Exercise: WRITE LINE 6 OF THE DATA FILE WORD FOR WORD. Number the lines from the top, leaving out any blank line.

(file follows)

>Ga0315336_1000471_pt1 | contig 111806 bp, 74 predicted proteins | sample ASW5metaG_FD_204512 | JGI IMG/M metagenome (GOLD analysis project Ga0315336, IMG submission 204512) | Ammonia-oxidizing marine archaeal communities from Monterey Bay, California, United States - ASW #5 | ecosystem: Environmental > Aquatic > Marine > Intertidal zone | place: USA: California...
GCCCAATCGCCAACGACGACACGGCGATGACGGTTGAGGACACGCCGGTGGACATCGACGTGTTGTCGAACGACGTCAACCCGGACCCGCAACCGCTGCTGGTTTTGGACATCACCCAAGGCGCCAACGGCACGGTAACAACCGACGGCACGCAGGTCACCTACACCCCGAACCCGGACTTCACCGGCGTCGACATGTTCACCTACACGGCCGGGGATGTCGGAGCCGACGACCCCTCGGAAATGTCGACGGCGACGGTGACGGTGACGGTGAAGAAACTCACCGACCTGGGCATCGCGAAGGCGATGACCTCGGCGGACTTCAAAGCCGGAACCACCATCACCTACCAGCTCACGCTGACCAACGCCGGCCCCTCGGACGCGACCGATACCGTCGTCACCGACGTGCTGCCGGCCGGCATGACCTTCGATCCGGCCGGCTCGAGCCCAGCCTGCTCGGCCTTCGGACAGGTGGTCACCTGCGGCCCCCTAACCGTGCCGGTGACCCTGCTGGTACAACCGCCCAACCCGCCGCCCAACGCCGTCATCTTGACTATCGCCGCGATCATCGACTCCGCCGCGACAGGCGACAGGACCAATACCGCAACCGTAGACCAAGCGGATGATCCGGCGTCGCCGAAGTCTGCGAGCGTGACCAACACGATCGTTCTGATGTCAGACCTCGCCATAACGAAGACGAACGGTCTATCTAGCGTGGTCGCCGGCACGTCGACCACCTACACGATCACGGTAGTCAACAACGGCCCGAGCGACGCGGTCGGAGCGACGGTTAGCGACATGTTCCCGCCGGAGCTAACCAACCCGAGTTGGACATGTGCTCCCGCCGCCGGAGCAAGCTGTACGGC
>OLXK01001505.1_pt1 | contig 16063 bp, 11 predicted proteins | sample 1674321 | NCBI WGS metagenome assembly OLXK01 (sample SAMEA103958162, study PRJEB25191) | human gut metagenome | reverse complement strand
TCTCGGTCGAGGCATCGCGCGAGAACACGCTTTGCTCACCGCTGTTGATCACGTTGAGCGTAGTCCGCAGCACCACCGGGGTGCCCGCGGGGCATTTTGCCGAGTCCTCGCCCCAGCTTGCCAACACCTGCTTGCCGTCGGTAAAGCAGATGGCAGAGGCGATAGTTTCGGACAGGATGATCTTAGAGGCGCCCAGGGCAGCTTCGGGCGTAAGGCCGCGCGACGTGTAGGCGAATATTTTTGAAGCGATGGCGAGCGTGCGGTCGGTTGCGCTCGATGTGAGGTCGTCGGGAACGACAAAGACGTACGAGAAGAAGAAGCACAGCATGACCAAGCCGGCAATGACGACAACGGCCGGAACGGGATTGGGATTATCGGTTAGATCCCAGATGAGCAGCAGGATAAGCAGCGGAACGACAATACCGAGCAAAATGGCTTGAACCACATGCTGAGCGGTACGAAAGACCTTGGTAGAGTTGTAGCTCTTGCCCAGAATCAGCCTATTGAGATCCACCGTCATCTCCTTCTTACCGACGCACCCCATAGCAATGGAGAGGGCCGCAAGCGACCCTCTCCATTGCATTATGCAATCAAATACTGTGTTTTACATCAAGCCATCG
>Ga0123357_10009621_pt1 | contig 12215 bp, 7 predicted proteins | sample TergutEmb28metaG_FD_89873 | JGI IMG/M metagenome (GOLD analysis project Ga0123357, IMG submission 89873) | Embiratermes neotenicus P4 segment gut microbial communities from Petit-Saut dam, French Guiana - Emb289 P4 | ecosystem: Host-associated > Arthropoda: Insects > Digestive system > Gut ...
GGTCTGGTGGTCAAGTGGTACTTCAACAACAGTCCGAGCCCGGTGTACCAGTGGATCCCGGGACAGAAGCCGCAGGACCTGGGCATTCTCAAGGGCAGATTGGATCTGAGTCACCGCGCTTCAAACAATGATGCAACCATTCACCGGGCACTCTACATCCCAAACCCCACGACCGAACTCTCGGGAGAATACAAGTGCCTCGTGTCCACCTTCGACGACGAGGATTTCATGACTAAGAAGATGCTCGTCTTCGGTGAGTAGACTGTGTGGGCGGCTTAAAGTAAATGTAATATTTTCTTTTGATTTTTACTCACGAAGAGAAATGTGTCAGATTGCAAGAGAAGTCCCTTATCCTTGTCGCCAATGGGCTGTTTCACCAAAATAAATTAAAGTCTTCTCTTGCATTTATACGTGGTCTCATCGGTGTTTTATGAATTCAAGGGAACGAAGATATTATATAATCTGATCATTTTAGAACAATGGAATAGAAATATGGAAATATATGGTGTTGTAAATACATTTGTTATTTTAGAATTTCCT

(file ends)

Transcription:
GGTCTGGTGGTCAAGTGGTACTTCAACAACAGTCCGAGCCCGGTGTACCAGTGGATCCCGGGACAGAAGCCGCAGGACCTGGGCATTCTCAAGGGCAGATTGGATCTGAGTCACCGCGCTTCAAACAATGATGCAACCATTCACCGGGCACTCTACATCCCAAACCCCACGACCGAACTCTCGGGAGAATACAAGTGCCTCGTGTCCACCTTCGACGACGAGGATTTCATGACTAAGAAGATGCTCGTCTTCGGTGAGTAGACTGTGTGGGCGGCTTAAAGTAAATGTAATATTTTCTTTTGATTTTTACTCACGAAGAGAAATGTGTCAGATTGCAAGAGAAGTCCCTTATCCTTGTCGCCAATGGGCTGTTTCACCAAAATAAATTAAAGTCTTCTCTTGCATTTATACGTGGTCTCATCGGTGTTTTATGAATTCAAGGGAACGAAGATATTATATAATCTGATCATTTTAGAACAATGGAATAGAAATATGGAAATATATGGTGTTGTAAATACATTTGTTATTTTAGAATTTCCT